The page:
● WV-Gov: Here's yet another ad from free-spending billionaire Jim Justice, who is seeking the Democratic nomination for governor in West Virginia. This one is narrated by two former college football coaches, one of whom identifies himself as a Republican. The two praise Justice as a job creator, then one says, "Don't believe these ads attacking Jim Justice." The other: "They're paid for by powerful special interests supporting Booth Goodwin." That's a reference to a spot from a mystery group hitting Justice over the safety records at his coal mines. Justice has accused Goodwin, who is probably his chief primary rival, of being behind the ads, though Goodwin has denied any involvement.
● NJ-09: On Monday, ex-Patterson Mayor Jeffery Jones' primary bid against Democratic Rep. Bill Pascrell went from longshot to no shot. Pascrell's allies challenged Jones' ballot signatures, and Jones announced that he had "formally withdrawn from the 9th Congressional district primary."
Jones, who has been a Pascrell rival for decades, previously expressed interest in running as an independent if his primary bid failed. Jones didn't say much about his future plans though, only writing, "Good luck to Congressman Pascrell and the Democratic party in the upcoming election. See you soon!" In any case, Pascrell has very little to worry about in the general with or without Jones in this 68-31 Obama seat. Jones took fourth place during his 2014 re-election campaign, so it's hard to argue he has much of a base left.
● Redistricting: An important new redistricting lawsuit in Wisconsin just cleared a major hurdle by surviving a motion for summary judgment and will now head to trial. The suit raises an argument that has been made many times before but without success: that election districts were drawn with the improper aim of maximizing one side's partisan advantage. In this case, the plaintiffs, a group of Democrats, have alleged that Wisconsin Republicans unfairly gerrymandered the state's legislative maps to benefit the GOP.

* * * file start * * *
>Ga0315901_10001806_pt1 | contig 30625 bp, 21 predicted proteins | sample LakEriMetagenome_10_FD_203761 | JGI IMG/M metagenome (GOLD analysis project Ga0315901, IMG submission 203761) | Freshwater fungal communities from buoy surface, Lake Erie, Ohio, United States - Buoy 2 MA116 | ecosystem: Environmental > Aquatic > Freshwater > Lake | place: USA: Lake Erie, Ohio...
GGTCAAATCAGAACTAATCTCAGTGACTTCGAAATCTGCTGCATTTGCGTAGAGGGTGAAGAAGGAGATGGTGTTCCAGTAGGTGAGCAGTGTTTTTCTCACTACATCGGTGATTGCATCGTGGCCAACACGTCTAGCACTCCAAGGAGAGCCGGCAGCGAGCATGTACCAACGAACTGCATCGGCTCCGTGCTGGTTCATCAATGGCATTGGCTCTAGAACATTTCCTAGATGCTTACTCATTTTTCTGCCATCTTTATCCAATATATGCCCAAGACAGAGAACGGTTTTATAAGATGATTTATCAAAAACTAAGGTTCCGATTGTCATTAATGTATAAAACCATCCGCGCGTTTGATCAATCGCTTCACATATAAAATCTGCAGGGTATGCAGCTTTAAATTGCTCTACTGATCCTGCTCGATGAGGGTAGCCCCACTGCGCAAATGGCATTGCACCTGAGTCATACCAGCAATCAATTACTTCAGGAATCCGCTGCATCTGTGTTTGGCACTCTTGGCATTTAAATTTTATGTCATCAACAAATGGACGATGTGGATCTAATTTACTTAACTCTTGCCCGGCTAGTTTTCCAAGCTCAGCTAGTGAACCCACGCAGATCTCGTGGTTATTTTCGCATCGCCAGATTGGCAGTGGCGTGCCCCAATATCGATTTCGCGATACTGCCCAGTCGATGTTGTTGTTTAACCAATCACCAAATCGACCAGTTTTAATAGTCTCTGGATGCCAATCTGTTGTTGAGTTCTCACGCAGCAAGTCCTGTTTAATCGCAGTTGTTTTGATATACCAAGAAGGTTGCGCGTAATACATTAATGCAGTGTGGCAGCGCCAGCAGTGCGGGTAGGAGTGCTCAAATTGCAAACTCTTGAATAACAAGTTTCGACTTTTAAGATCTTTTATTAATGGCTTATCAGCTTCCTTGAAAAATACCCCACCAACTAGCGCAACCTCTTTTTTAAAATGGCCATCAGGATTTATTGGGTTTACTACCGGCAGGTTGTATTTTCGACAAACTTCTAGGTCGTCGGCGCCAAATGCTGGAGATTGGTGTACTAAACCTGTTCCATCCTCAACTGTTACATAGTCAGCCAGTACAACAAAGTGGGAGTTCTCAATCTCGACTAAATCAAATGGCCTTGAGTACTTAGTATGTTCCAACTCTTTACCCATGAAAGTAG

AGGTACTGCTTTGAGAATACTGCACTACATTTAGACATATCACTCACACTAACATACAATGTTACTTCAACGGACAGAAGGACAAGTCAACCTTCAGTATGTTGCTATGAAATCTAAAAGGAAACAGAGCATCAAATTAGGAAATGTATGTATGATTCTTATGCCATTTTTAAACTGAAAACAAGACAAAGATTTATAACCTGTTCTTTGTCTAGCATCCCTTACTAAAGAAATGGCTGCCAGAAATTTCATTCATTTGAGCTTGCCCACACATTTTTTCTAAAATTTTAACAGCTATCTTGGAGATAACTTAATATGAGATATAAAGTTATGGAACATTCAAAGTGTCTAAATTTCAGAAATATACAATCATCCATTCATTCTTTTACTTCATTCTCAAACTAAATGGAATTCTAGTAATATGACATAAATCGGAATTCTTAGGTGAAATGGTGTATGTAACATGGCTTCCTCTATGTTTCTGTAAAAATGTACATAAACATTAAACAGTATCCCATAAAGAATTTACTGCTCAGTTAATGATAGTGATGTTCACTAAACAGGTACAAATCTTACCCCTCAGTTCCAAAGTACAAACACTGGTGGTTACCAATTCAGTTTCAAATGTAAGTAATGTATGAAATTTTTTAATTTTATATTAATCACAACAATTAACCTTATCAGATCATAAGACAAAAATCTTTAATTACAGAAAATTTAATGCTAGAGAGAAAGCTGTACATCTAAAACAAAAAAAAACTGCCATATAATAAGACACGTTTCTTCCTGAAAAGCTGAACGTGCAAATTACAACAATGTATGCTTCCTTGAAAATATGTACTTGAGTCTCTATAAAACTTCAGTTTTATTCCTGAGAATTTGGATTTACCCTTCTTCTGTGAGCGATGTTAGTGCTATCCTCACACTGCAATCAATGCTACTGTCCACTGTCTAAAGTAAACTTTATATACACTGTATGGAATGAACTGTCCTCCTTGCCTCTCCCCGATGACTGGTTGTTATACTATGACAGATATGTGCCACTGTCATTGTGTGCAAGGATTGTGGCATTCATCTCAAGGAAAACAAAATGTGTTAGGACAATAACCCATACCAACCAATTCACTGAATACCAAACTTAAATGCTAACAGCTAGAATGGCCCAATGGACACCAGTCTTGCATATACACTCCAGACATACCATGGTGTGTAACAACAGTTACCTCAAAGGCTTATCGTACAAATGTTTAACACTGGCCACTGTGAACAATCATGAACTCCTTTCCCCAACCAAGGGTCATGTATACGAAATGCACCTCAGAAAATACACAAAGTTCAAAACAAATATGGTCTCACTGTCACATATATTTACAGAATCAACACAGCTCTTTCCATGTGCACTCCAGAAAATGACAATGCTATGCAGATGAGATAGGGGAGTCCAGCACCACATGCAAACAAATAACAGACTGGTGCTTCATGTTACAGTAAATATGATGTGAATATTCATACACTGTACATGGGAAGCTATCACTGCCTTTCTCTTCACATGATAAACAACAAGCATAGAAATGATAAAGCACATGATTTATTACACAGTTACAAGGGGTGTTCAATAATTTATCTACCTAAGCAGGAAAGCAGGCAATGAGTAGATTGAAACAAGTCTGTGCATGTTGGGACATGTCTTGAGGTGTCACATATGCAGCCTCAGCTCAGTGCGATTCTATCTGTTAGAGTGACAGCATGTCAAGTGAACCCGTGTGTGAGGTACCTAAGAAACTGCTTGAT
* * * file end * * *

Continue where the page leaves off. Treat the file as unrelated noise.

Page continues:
Every such case in the past that has made similar claims has ultimately failed because the Supreme Court (or more specifically, Justice Anthony Kennedy) has ruled that there's no manageable standard for judging when a partisan gerrymander is impermissible. But here, plaintiffs are relying on a new metric known as the "efficiency gap," a very compelling approach its creators describe as follows:
The efficiency gap is simply the difference between the parties' respective wasted votes in an election, divided by the total number of votes cast. Wasted votes are ballots that don't contribute to victory for candidates, and they come in two forms: lost votes cast for candidates who are defeated, and surplus votes cast for winning candidates but in excess of what they needed to prevail. When a party gerrymanders a state, it tries to maximize the wasted votes for the opposing party while minimizing its own, thus producing a large efficiency gap. In a state with perfect partisan symmetry, both parties would have the same number of wasted votes.
Put more concretely, every time a Republican legislator or member of Congress wins with 55 percent of the vote but a Democrat in the same state wins with 85 percent, far more votes are "wasted" on behalf of the Democrat—exactly what Republican cartographers want. Unlike other proposals, this test can be rigorously and empirically applied to any map, and now plaintiffs will have the chance to make their case in court.
Should this dispute eventually reach the Supreme Court, it's quite possible that Justice Kennedy will finally find that the efficiency gap is a partisan gerrymandering standard he can love. But even if he doesn't, if a fifth liberal justice joins the court and finds this approach workable, it'll be a whole new day in redistricting jurisprudence, and a massive flood of lawsuits will follow.
The Daily Kos Elections Morning Digest is compiled by David Nir and Jeff Singer, with additional contributions from David Jarman, Steve Singiser, Daniel Donner, and Stephen Wolf.